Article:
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Efficiency and profitability of the zero-grazing production system in Kenya

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Dairy is an important industry in Kenya contributing about 14% of the agriculture GDP and 4% of the National GDP. It supports more than one million smallholders and plays a critical role in food and nutrition security through milk consumption and increased household incomes. It is estimated that about 80% of milk is produced by smallholders. Due to these factors, in addition to the commercial orientation in the dairy industry in Kenya, the sub-sector has the potential of playing an important role in improving the livelihoods of small-scale farmers hence also contributing to poverty reduction.

However, there are several challenges in the sector including low productivity and high costs of production, which may compromise the extent to which the industry can contribute to these goals. Additionally, the system of production practised may affect performance. As average per household land sizes continue to shrink, many farmers are shifting to zero-grazing system. The zero-grazing system is in many cases also the model of choice by development programs that are promoting dairy production in the country. But does the shift to zero-grazing system come with increased efficiency and profitability? Tegemeo Institute partnered with the Kenya Dairy Board to seek answers to these questions in a recent study undertaken in 20 counties that are important in milk production in the country. Farmers interviewed ranged from those practising zero-grazing to those undertaking open grazing.

Our study finds that zero-grazing is the most efficient production system. Despite expected differences by counties, famers practising zero-grazing have the highest milk productivity at an average of 9.2 litres/cow/day compared to 6.8 litres for semi-zero and 4 litres for the open grazers. Consequently, the zero-grazing system gives the highest per unit revenue on average, translating to KSh 103,773 worth of milk per cow per year. The other systems return KSh 84,430 (semi-zero) and KSh 39,030 (open).

The good outlook of the zero-grazing system dulls however when costs are considered. Our study finds that costs are highest for the zero-grazing system. Without accounting for own factors of production and fixed costs, an average zero grazer spent KSh 62,081 per cow per year, compared to KSh 42,851 for semi-zero grazers and KSh 15,197 for open grazers. This leads to a gross margin of KSh 41,691 per cow per year for zero grazers, closely followed by the semi-grazing system at KSh 41,579, and KSh for 23,832 for open grazing. The high cost for zero grazers hence equalizes their gross margins to those of semi-zero grazers, despite zero-grazing resulting in higher milk production and revenues from milk. The largest direct cost components for zero grazers are feed concentrates and hired labour, contributing 42% and 18% to total costs respectively.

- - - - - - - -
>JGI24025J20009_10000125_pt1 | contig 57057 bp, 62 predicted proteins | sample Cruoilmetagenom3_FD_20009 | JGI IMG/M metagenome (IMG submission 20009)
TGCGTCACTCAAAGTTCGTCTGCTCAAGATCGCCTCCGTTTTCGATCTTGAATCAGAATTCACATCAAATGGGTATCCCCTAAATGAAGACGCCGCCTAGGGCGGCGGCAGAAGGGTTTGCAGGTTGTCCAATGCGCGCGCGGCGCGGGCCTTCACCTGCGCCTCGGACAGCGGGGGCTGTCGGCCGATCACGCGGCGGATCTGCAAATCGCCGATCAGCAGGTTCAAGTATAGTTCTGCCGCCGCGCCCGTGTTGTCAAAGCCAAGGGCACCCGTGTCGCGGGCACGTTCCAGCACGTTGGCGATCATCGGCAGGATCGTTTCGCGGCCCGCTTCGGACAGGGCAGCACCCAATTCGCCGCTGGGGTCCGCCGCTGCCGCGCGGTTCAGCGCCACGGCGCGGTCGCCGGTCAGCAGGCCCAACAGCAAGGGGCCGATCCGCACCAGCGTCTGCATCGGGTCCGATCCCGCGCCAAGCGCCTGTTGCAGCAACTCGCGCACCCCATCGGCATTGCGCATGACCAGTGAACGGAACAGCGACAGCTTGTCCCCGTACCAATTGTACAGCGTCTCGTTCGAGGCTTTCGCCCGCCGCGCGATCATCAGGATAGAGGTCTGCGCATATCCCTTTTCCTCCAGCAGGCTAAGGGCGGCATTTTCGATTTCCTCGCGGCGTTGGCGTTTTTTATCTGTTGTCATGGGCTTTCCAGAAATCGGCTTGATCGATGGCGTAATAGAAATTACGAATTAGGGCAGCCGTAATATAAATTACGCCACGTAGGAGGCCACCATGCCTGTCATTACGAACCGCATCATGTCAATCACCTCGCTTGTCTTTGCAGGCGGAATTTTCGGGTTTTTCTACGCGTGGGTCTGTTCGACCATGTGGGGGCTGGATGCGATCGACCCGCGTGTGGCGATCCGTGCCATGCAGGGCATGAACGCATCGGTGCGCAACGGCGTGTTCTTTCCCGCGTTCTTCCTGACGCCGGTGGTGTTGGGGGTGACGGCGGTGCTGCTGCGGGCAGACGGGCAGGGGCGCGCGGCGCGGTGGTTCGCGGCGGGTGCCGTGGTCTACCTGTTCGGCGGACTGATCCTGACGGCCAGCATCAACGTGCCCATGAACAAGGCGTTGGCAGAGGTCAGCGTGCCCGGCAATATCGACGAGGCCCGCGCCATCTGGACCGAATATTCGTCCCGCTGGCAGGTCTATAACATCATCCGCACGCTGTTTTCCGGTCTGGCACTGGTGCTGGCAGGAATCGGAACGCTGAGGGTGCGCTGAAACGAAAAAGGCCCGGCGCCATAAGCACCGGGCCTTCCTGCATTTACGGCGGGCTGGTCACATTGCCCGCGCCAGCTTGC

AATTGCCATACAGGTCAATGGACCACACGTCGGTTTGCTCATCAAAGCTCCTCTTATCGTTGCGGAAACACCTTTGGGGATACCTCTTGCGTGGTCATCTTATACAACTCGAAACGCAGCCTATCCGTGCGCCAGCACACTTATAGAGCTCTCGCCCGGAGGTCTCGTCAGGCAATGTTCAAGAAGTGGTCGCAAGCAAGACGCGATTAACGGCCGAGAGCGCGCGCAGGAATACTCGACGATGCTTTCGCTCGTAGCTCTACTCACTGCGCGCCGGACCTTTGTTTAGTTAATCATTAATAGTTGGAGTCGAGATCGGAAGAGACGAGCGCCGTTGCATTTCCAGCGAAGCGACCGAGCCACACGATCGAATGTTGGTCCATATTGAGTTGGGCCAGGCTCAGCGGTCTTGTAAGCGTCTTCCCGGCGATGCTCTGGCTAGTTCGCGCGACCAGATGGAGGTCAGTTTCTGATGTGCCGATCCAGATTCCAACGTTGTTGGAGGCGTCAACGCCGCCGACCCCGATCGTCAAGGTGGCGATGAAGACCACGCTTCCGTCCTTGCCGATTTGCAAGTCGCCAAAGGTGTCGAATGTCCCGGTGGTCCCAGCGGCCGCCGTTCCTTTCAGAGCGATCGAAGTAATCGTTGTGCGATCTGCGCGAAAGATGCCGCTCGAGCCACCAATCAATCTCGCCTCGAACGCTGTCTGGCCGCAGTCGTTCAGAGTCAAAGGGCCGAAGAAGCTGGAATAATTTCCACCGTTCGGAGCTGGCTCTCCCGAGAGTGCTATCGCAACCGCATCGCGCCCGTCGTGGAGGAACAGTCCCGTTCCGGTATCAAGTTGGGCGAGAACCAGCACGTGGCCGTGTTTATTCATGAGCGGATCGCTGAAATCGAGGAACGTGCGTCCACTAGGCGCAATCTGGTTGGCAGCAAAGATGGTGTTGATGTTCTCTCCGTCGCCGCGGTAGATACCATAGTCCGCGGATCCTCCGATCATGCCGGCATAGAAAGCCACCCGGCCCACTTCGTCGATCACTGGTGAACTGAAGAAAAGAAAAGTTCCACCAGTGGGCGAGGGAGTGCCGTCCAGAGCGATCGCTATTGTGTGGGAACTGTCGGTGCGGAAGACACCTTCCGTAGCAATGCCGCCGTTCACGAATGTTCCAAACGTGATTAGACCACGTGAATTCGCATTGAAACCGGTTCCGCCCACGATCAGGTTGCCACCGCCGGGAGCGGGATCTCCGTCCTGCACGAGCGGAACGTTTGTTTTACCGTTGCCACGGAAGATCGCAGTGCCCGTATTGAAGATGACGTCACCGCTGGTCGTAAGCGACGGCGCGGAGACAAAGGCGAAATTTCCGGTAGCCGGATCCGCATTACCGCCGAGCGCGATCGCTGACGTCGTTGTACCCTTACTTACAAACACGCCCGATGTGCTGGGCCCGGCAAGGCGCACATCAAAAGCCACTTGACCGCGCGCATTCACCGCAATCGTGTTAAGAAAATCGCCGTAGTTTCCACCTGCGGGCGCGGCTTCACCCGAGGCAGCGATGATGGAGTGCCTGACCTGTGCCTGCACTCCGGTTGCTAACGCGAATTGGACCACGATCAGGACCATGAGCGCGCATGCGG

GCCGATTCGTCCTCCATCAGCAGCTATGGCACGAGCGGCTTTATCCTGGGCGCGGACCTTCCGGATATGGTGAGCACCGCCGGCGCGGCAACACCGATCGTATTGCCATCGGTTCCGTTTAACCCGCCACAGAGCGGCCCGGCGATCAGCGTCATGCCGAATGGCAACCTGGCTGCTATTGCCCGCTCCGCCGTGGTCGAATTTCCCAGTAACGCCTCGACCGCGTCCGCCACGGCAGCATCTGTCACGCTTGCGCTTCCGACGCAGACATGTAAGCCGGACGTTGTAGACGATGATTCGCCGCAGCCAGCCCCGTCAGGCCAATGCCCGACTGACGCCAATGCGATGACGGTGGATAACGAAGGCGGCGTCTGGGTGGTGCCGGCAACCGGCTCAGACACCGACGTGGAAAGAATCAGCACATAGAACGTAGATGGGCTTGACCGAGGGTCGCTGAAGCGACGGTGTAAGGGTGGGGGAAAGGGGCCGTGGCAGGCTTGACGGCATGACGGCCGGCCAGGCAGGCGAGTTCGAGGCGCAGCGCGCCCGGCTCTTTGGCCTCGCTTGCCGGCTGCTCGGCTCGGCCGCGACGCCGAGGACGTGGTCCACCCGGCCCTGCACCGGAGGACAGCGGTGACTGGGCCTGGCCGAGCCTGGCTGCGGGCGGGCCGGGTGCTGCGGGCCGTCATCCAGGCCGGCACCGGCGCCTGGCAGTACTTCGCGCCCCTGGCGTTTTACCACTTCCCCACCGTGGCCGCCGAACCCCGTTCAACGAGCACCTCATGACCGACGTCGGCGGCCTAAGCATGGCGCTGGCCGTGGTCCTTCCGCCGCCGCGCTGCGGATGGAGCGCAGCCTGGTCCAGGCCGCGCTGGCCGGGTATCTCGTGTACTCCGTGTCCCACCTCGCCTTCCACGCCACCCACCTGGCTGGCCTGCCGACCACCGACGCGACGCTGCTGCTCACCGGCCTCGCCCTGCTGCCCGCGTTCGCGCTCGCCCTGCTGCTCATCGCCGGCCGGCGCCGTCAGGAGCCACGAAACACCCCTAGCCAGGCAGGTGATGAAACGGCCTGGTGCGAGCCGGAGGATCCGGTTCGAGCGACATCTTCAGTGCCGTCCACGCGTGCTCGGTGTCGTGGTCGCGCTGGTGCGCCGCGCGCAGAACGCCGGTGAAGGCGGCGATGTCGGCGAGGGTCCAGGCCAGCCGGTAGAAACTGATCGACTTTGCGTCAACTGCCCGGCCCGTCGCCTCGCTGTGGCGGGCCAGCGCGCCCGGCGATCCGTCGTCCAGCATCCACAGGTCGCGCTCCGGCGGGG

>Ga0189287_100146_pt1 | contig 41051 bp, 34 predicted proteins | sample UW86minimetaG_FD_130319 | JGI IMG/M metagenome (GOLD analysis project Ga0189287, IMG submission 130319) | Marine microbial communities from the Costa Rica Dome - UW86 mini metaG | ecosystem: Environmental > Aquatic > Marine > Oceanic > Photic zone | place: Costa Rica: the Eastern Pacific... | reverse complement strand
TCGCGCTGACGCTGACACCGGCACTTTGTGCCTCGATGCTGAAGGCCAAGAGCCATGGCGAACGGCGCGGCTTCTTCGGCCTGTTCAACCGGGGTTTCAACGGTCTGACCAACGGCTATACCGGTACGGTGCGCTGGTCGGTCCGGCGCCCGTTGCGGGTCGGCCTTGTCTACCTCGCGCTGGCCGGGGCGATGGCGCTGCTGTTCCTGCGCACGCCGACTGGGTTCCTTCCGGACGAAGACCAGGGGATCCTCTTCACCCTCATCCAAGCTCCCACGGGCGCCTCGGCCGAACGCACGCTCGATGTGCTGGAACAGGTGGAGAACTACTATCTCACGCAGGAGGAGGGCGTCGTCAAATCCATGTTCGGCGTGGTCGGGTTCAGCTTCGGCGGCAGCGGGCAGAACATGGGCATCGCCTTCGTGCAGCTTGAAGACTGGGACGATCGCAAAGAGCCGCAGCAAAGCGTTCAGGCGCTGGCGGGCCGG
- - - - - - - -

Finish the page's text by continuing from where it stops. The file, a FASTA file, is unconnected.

Accounting for full costs of milk production, including own factors of production and fixed costs, we find that profitability of the semi-zero grazing system overtakes that of the zero-grazing system. Full costs of milk production amount to KSh 102,963 per cow per year for zero grazers, KSh 71,076 for semi-zero grazers and KSh 29,090 for open grazers. The zero grazers thus return the lowest profit at KSh 809 per cow per year, versus KSh 13,354 for semi-zero grazers and KSh 9,940 for open grazers. Labour (including family labour) is the largest component of total cost contributing 38% followed by feed concentrates at 23%.

As population continues to increases and average land sizes shrink further, zero grazing may be the only possible production system for majority of small holders in the future. However, this study finds that profits are lowest under this system, due to two reasons. First, the efficiency observed under this system in terms of milk productivity and consequently revenue from milk is not high enough to offset the incremental costs that come with intensification. Even if productivity in some counties is higher, an average productivity of 9.2 litres/cow per day as observed in this study is clearly low for zero-grazing system. Increased productivity would increase profitability substantially. Simulations show that if average productivity is increased by merely 30%, translating to an average of 12 litres per cow per day, profits for zero-grazing would increase to KSh 31,940/cow/year. A productivity increase to an average of 15 litres per cow per day (63% increase), lifts profits to KSh 66,227/cow/year. Clearly, policy measures are required to address low productivity under zero grazing. Adoption of improved breeds, addressing quality issues in feed concentrates, and improved feeding practices are some of the means to achieve this increased productivity.

Secondly, costs are highest under the zero-grazing system since it is the most input intensive system. Possible ways to address the high cost of feed concentrates and labour include addressing feed quality issues, promoting feed formulation at farm-level, lowering tax regimes, and exploring small-scale mechanization.

 

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